1

I want to create a new namespace with a different /etc/hosts, so I tried to use mount --bind with unshare to create it as referenced in this answer: https://unix.stackexchange.com/a/242830/271204

# Create temp hosts
export TEMP_HOSTS=$(mktemp XXXXXXX.hosts)
trap "{ rm -f $TEMP_HOSTS; }" EXIT
cat /etc/hosts > $TEMP_HOSTS

# Create new ns
unshare -m bash
mount --make-private "$TEMP_HOSTS" /etc/hosts --bind

Then I got a new shell (denoted as Shell2), and wrote something to it. It's ok and /etc/hosts is still in mount after append or edit.

(Shell2) # cat /proc/self/mountinfo | grep /etc/hosts
218 189 8:1 /tmp/Z3flEXS.hosts /etc/hosts rw,relatime - ext4 /dev/sda1 rw,errors=remount-ro
(Shell2) # echo '127.0.0.1 aaaa' >> /etc/hosts
(Shell2) # cat /proc/self/mountinfo | grep /etc/hosts
218 189 8:1 /tmp/Z3flEXS.hosts /etc/hosts rw,relatime - ext4 /dev/sda1 rw,errors=remount-ro

When I start a new terminal window or create or new ssh session, I get a shell with old namespace of the system and denote it as Shell1.

The /etc/hosts under Shell1 is still the old version as expect because the mount is --make-private. But when I modify the /etc/hosts under Shell1 with `vim, /etc/hosts under Shell2 is also changed and the mount is disappeared.

# Append "127.0.0.1 aaaaa" with vim, or you can use vim interactively.
(Shell1) # vim -c "$ s/$/\r127.0.0.1 aaaaa/" -c "wq" /etc/hosts
(Shell1) # md5sum /etc/hosts
1580e29f05e6af70012afe37ce08cb5a  /etc/hosts
(Shell2) # cat /proc/self/mountinfo | grep /etc/hosts
* Nothing here
(Shell2) # md5sum /etc/hosts
1580e29f05e6af70012afe37ce08cb5a  /etc/hosts

But in the step of modifying /etc/hosts in shell1, /etc/hosts in new namespace will not be affected when I use echo '127.0.0.1 aaaa' >> /etc/hosts instead of using vim to edit and save.

So my question is why I modified file with vim in old namespace, the file in the new namespace is also been affected? Why the behavior is different when using shell redirection? Can I change unshare or mount options to avoid the change caused by vim in old namespace?

1
  • Thanks a lot! At when the problem occurred, I used vim to edit the file. Modification of file with shell redirection indeed can not reproduce it. I have updated the description. Jan 18 at 11:33
1

That's because vim is not editing the file in place -- when saving the file, vim creates a temporary file in the same directory and then renames it to the original.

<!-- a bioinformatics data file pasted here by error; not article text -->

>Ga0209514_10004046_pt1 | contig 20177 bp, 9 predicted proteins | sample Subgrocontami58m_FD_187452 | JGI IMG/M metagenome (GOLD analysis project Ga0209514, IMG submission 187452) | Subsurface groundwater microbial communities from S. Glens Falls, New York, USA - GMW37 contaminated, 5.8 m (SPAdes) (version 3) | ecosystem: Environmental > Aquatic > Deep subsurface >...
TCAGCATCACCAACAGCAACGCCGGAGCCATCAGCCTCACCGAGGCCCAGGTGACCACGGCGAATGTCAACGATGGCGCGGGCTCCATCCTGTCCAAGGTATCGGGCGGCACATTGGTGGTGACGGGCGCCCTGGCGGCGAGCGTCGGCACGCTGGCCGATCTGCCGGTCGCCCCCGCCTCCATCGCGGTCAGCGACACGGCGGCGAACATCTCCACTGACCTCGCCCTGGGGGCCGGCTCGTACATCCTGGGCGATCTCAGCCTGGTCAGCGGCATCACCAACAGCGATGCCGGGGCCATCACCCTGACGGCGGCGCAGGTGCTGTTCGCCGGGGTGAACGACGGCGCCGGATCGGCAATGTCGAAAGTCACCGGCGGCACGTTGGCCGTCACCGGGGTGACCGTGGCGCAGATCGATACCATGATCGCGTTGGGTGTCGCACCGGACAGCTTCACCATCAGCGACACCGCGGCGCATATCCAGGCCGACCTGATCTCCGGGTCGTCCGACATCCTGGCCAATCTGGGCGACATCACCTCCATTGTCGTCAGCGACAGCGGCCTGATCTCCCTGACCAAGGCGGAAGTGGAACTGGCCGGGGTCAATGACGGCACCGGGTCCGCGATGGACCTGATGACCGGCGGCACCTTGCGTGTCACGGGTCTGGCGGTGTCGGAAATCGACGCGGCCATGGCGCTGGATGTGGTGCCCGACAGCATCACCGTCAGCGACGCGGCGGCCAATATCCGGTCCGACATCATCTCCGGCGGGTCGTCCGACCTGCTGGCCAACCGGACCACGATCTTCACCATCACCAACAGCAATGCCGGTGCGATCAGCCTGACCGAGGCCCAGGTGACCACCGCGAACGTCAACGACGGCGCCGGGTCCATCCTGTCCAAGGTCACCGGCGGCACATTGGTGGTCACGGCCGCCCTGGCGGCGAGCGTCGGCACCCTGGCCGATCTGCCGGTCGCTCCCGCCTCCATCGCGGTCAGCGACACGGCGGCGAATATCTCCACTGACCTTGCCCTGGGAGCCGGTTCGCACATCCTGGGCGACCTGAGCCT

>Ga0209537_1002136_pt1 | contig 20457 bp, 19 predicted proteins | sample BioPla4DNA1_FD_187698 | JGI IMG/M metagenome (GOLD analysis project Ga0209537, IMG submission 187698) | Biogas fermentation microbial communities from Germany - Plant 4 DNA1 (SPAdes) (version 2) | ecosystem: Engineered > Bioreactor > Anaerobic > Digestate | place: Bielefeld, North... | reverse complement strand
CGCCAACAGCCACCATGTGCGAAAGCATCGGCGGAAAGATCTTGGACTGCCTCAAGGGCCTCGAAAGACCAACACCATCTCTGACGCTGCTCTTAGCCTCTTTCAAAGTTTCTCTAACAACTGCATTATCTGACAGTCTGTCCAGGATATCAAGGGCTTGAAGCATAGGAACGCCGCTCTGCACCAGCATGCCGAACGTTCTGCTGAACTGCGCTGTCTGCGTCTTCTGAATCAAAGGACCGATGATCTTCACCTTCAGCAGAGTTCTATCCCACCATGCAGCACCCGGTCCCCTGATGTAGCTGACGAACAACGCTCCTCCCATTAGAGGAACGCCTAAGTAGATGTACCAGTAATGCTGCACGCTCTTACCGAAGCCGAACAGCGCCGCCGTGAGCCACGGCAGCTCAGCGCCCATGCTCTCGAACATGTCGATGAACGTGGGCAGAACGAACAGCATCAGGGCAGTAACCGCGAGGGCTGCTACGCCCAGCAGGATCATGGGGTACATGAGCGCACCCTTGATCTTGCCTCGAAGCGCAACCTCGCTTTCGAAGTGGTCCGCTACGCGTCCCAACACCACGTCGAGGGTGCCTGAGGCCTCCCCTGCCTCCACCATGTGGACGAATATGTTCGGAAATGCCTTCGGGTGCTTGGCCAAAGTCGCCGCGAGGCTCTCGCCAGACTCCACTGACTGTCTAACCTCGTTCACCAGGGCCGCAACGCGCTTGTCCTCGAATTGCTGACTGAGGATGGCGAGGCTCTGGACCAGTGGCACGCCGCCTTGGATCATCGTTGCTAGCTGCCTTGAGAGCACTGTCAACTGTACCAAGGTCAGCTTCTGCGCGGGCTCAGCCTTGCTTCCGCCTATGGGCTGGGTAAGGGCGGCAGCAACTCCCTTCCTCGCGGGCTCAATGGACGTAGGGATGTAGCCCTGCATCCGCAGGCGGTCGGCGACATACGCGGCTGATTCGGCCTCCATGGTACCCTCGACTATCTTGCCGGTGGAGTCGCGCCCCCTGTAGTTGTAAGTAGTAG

You'll probably get the same effect with cp /etc/hosts{,~}; mv /etc/hosts{~,} (or with sed -i, which does the same thing as vim); renaming a file to another is like unlinking the old dir entry and then creating another one in its place (but in a single atomical step).

The unlinking part is obliterating any mount from another namespace.

And this is intended behaviour -- see the calls to detach_mounts in fs/namei.c from vfs_{unlink,rename,rmdir}(). Only a mount in the same namespace will cause them to fail with EBUSY.

That feels a bit sketchy, but without this, any process could mount over a file or directory in a private namespace as a way to prevent it from ever being removed ----- which may turn into a denial of service attack [1]

The same puzzling behaviour happens when you mount over files under /proc/PID/ -- the mount just disappears when process PID exits, without being explicitly unmounted.


[1] This is actually the rationale from the commit which changed the behaviour in 2013, also mentioned in the mount_namespaces(7) manpage:

Previously (before Linux 3.18), attempting to unlink, rename, or remove a file or directory that was a mount point in another mount namespace would result in the error EBUSY. That behavior had technical problems of enforcement (e.g., for NFS) and permitted denial-of-service attacks against more privileged users. (i.e., preventing individual files from being updated by bind mounting on top of them).

1

Your Answer

By clicking “Post Your Answer”, you agree to our terms of service, privacy policy and cookie policy

Not the answer you're looking for? Browse other questions tagged or ask your own question.